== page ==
10. Follow PCI Compaction process in Setup 1.2 to get eGPU recognized. (all devices except SATA, Sound, ect...)

11. Follow PCI Compaction process in Setup 1.2. (all devices except SATA, Sound, ect...)

12. Edit and Save pci.bat as indicated by @errin (change all a:x.x and b:x.x to 0a:x.x and 0b:x.x)

13. Use Test to test the startup.bat and check for “PCI Write” and “all_alloc (256MB)” being “YES”

14. Once everything comes up correct start windows and everything should be good to go.

Startup Procedure

1. Windows boot loader select Setup 1.2

2. Select option 1 in Setup 1.2

3. Windows boot loader select Windows

4. Enjoy the use of the eGPU

Windows Issues if anyone knows fixes for these please let me know.

#1 - Problem:

Windows Crash w/Shutdown upon Hibernate Recovery as noted by the bootloader upon restart after it happened. - cause: Tried to close computer to use only the external display.

#2 - Problem:

Nvidia Surround (3 monitor) causes slow performance, crashy programs, and messed up bootup.

Fix:

Turns out that this issue is within the Nvidia driver being used (current as of 6.01.15) in that it doesn't co-exist well with Internet Explorer in the Windows 7 environment. The Boot issues were due to forgetting to restart Windows with the eGPU disconnected after a crash as Windows has to do some clean-up to its system as noted when installing. I now use Google Chrome when I am using the eGPU with the 3 monitor set-up in Surround and to be safe as there was a little weirdness going from the GTX7970 to the GT650M Internal Monitor I have also made the Surround display my primary and turned off Extended Desktop.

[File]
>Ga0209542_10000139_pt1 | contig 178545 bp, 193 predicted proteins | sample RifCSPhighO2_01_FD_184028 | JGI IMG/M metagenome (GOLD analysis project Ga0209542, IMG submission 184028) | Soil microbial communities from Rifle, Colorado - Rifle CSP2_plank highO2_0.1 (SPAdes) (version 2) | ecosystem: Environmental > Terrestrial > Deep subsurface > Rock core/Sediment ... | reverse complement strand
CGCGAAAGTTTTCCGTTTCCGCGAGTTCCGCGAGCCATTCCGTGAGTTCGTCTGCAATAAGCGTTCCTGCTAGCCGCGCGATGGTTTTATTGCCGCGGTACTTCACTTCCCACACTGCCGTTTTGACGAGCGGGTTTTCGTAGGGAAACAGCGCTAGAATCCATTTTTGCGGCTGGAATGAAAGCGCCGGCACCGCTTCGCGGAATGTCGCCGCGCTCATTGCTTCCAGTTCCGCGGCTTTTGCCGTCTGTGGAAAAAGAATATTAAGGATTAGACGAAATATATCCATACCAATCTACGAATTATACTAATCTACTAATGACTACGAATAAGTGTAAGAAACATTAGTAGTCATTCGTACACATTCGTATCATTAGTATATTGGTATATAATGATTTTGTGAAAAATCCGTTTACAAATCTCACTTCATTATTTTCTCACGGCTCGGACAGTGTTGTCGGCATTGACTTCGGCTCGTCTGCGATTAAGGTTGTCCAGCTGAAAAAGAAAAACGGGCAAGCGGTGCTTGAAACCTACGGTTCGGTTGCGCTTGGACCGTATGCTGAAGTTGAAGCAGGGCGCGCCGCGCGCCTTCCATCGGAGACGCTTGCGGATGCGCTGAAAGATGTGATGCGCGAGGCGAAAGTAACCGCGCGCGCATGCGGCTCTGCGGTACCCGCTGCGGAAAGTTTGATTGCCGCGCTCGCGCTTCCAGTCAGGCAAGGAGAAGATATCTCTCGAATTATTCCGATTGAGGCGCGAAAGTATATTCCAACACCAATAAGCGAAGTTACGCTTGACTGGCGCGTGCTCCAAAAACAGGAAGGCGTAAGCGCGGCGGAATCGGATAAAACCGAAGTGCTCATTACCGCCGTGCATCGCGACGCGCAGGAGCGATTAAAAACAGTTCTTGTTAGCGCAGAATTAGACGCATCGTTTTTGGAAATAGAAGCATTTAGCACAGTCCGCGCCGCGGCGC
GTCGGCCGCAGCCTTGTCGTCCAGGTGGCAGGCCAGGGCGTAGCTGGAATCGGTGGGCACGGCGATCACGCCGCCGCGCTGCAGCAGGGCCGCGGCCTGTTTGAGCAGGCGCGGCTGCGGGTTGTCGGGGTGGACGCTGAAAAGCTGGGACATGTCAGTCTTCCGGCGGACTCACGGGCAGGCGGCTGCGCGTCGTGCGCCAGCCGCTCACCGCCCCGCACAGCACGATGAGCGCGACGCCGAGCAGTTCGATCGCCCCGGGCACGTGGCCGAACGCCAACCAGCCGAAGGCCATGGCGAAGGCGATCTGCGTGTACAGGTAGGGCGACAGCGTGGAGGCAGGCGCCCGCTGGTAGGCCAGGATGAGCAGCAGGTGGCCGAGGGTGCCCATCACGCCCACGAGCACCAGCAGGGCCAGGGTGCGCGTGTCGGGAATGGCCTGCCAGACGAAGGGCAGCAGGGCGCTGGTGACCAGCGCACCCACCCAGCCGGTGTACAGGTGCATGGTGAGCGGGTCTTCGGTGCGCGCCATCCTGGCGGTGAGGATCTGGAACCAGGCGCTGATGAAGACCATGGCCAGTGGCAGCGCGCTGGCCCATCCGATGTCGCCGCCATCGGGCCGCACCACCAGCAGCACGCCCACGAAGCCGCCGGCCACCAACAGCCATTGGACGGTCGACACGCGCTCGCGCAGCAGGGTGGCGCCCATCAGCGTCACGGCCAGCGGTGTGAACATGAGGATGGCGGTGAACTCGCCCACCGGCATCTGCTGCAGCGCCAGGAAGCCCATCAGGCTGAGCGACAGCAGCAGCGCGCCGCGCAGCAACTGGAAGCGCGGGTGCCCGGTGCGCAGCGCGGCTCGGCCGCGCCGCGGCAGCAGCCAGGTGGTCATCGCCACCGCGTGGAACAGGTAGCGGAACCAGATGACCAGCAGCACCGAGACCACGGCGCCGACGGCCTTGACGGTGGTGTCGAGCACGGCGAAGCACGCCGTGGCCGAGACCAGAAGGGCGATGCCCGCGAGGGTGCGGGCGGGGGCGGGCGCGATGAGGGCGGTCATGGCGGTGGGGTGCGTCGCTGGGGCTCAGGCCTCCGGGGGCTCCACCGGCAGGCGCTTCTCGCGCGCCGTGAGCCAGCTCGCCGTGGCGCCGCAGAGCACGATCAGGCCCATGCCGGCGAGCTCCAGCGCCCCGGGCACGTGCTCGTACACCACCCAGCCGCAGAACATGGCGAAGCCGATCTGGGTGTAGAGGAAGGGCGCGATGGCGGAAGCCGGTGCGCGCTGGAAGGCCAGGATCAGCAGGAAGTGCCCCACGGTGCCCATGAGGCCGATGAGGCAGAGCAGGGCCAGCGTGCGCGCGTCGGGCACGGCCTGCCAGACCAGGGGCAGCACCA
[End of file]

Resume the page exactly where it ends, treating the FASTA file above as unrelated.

Update: The latest Nvidia Driver (as of 7.01.2015) still does not like Explorer when running Surround (3 Monitor) in Windows 7, The New Win 10 Web Browser has no issues

Benchmarks

3dmark13-FS.gpu=10508

3dmark11.gpu=13387

GT650M dGPU results in spoiler:

3DMark11 v1.0.132 - dGPU Nvidia GT650M - Intel i7 2.3Ghz[/b ]

Final - P2310 (GS2086 / PS7829 / CS1851)

3DMark13 v1.5.893- dGPU Nvidia GT650M - Intel i7 2.3Ghz

Firestrike - 1065 (1241G / 8348P / 316C)

Cloud Gate - 9702 (11672G / 6100P)

Ice Storm - 78455 (106250G / 40956P)

OSX 10.10.3

I have decided to wait to try to get this to work with OSX until the next major System release in October. It is not a priority to get OSX implementation for me as I am using it for gaming within Windows.

Thank you,

Brion Sohn

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Wow that is a lot to read ^^

I really love the build and the idea to route the plug through the Galax IO. By that you don't have to make any modifications to the case.

Some things I would like to mention:

- You can use (with a bit force) any 6 or 8-Pin PCIe plug on the DA-2

- 20 or 24 Pin ATX plugs can connect to the DA-2 in two ways without any force

- 145W for the GTX 970 is for the (not existing) reference card. All the cards on the market will use much more power (up to 200W at stock settings)

- I doubt that one slim 60mm fan will be capable to get all the heat out of the case